Richard Burton as Mark Antony with Elizabeth Taylor as Queen of the Nile in "Cleopatra" (1963)

Richard Burton as Marc Antony with Elizabeth Taylor in "Cleopatra" (1963)

But Richard Burton wasn’t dazzled by Liz’s Hollywood fame. Twentieth Century Fox was paying her $1 million to play the Queen of the Nile in their production. Elizabeth Taylor was the highest-paid actress of the day – but Richard Burton called her “Lumpy” – and to her face. She was intrigued by his dismissive attitude toward him.

Burton was a heavy drinker.  In his first big scene with Taylor, he appeared on the set with a terrible hangover. Elizabeth, although the mother of 3 children at the time, with an adoption of a fourth child in the works, had never been particularly maternal. Yet when she saw how sick Burton was, she felt an overwhelming need to take care of him. It was the turning point. They began a hot-and-heavy and very public romance.

Rumors seeped out and crossed the Atlantic, creeping into gossip columns by Hedda Hopper and Dorothy Kilgallen, scandalizing the film industry and the public who were just recovering from Liz’s latest romantic acquisition, when she stole the married Eddie Fisher from actress wife Debbie Reynolds.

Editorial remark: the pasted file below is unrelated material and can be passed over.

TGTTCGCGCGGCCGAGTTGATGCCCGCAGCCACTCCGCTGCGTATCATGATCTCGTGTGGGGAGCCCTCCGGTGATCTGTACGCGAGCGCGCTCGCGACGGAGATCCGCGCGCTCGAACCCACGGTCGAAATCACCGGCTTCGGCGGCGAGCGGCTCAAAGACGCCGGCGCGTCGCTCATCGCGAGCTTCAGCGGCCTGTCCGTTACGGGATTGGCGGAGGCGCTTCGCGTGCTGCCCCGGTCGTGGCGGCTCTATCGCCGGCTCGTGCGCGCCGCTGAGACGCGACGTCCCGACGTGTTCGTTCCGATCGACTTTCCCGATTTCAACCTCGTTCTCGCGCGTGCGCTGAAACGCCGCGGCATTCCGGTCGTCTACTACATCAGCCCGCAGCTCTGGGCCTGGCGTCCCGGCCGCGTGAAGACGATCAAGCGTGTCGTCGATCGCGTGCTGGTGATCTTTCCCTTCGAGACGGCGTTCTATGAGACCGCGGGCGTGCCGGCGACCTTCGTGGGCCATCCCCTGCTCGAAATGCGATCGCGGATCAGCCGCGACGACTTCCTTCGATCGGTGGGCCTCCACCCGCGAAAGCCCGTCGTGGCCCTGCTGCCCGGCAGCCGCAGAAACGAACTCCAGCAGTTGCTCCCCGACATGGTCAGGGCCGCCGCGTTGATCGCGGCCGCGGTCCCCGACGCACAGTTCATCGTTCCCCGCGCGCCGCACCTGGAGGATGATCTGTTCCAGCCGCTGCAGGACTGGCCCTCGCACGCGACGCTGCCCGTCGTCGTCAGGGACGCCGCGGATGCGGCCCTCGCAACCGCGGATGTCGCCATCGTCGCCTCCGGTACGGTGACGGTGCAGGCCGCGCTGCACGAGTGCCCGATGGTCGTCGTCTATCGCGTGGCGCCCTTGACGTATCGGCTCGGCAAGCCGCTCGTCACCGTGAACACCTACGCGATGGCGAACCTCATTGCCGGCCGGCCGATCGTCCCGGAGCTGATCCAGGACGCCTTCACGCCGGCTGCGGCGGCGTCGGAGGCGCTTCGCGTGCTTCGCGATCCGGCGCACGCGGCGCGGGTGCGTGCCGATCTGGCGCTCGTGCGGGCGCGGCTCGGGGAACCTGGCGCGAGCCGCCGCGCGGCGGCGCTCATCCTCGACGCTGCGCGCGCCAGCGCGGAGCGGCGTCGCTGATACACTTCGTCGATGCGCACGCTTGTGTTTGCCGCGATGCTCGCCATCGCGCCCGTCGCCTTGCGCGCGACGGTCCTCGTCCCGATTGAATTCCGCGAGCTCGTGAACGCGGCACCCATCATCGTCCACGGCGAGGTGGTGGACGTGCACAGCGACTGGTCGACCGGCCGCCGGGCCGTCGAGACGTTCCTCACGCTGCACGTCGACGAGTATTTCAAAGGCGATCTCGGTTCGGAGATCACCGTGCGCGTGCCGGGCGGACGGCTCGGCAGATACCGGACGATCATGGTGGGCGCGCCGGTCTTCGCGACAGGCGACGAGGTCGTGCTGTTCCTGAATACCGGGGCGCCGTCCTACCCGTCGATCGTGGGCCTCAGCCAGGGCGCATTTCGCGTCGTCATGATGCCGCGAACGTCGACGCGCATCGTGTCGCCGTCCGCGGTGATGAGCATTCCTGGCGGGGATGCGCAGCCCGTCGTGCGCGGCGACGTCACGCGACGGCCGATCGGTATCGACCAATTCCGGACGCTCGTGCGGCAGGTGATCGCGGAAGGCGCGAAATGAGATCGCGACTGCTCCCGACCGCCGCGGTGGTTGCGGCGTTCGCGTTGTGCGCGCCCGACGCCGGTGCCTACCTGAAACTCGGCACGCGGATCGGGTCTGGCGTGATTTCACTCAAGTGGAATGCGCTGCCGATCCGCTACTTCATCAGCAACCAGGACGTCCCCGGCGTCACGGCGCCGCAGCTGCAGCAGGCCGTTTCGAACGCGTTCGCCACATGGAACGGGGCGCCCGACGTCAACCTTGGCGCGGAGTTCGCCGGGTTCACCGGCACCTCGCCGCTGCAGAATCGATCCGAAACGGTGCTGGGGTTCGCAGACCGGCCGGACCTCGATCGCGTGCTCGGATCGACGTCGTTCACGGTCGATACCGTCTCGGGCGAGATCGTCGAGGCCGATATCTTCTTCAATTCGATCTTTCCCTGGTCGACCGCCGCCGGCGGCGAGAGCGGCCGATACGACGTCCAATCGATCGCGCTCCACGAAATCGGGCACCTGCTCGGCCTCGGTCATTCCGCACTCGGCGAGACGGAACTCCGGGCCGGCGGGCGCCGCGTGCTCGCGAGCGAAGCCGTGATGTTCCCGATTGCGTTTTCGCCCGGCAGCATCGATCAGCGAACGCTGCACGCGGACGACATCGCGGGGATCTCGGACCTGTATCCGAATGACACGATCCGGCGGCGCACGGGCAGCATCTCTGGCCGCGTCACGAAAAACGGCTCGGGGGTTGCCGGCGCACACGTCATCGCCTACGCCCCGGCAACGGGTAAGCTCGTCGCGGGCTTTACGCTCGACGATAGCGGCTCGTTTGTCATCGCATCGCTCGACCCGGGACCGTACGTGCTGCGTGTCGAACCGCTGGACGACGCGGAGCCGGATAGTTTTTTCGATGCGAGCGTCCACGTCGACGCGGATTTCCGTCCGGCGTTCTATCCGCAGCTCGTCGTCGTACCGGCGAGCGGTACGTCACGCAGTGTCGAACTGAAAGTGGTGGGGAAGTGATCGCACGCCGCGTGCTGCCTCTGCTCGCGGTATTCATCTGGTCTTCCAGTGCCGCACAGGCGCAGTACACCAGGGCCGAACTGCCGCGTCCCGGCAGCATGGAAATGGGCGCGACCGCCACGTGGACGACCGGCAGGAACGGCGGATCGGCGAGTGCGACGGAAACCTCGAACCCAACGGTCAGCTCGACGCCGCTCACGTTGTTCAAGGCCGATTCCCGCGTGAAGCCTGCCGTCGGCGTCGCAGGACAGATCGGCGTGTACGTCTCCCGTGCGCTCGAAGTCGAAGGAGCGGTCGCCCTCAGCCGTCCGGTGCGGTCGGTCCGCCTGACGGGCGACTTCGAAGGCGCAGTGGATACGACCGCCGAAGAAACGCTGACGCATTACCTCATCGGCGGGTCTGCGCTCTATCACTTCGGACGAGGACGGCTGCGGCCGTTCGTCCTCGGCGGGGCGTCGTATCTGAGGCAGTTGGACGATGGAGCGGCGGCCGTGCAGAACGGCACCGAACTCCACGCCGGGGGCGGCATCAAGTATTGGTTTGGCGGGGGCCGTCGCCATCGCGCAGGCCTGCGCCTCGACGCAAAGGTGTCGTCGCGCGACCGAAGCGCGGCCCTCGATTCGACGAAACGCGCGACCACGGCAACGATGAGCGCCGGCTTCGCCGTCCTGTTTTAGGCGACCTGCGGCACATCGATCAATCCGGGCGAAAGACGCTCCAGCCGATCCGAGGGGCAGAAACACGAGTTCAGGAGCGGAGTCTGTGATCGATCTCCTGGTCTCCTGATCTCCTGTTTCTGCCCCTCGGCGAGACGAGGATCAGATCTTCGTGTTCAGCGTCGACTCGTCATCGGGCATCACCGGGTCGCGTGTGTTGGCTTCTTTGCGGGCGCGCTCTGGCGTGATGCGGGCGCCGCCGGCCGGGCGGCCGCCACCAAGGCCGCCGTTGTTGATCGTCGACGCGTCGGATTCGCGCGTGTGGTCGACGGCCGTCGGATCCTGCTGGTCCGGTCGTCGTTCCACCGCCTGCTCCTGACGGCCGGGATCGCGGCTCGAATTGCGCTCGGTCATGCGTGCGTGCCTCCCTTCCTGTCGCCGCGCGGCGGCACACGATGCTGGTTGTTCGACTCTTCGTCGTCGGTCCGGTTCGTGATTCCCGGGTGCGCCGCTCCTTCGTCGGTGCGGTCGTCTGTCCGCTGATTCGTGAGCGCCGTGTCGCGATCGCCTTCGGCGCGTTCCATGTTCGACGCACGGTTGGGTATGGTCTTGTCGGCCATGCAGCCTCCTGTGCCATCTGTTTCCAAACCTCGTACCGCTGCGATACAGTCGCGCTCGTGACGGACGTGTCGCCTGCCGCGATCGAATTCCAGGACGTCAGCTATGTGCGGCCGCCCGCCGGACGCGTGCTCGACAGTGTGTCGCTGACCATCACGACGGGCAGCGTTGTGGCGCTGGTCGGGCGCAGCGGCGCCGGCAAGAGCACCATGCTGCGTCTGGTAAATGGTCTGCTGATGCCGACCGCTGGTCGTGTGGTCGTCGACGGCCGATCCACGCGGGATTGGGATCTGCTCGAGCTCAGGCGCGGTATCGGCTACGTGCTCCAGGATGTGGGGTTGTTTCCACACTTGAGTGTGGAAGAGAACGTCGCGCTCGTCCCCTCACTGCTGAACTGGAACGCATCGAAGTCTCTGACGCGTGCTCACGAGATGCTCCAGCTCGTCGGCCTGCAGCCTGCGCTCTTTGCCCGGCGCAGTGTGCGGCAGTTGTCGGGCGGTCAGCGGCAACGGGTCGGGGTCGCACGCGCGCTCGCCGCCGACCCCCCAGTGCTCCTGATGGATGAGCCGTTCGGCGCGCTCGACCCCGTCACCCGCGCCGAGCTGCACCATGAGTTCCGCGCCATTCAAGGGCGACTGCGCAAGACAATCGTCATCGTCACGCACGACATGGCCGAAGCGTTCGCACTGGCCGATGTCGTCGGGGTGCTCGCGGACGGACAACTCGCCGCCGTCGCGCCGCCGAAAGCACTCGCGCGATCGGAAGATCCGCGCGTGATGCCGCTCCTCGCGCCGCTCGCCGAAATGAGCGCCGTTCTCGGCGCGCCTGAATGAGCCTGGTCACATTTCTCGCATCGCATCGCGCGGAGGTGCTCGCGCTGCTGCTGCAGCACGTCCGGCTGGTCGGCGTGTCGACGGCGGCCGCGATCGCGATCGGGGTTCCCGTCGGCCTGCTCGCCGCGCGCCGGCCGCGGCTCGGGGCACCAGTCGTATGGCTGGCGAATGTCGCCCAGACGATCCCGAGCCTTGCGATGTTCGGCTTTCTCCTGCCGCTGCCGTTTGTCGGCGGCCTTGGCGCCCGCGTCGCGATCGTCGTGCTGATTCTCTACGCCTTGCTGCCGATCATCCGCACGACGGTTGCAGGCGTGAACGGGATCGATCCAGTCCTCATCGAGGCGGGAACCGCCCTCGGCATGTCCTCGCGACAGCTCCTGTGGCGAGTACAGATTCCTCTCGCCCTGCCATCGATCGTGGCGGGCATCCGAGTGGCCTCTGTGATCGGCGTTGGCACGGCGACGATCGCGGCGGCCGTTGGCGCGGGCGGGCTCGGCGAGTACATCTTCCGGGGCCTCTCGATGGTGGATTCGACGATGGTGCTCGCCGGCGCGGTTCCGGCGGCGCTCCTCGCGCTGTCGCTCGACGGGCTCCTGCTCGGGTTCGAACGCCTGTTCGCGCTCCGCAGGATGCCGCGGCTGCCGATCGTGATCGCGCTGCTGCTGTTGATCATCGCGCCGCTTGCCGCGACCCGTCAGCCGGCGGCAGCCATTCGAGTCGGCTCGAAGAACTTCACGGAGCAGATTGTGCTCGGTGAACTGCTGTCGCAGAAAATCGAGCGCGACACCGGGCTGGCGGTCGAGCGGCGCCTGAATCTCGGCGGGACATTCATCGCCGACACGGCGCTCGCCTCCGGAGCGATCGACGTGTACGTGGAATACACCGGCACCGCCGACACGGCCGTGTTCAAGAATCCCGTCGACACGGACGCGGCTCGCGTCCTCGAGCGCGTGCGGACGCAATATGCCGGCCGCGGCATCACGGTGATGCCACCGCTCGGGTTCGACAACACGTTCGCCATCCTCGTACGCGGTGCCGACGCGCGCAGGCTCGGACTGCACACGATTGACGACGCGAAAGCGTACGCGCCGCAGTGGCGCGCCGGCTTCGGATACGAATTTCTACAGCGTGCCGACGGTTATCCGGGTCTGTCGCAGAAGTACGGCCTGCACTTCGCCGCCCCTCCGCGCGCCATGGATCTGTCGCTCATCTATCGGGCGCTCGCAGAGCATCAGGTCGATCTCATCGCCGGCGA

In early 1958, Fisher embraces wife Reynolds in Las Vegas, though his eye seems to be on Taylor, his best friend Mike Todd's wife. In March, Todd dies in a plane crash, and Fisher soon leaves Reynolds for Taylor.

In early 1958, Fisher embraces wife Reynolds in Las Vegas, though his eye seems to be on Taylor, his best friend Mike Todd's wife. In March, Todd dies in a plane crash, and Fisher soon leaves Reynolds for Taylor.

Meanwhile, back on the “Cleopatra” set, Eddie Fisher learned of his wife’s affair. Their marriage had already been on shaky ground but was not yet in complete tatters. He wanted to salvage it. On February 5, at the suggestion of his  wife’s secretary, he took Elizabeth shopping. He chartered a flight to Paris. The international press followed their every move, as the former nightclub crooner Fisher and his gorgeous celebrity wife visited Parisian fashion houses such as Yves St. Laurent, Chanel, and Dior, where Eddie wrote check after check for gowns, jewels, and furs for his flagrantly unfaithful wife. Eddie Fisher once said,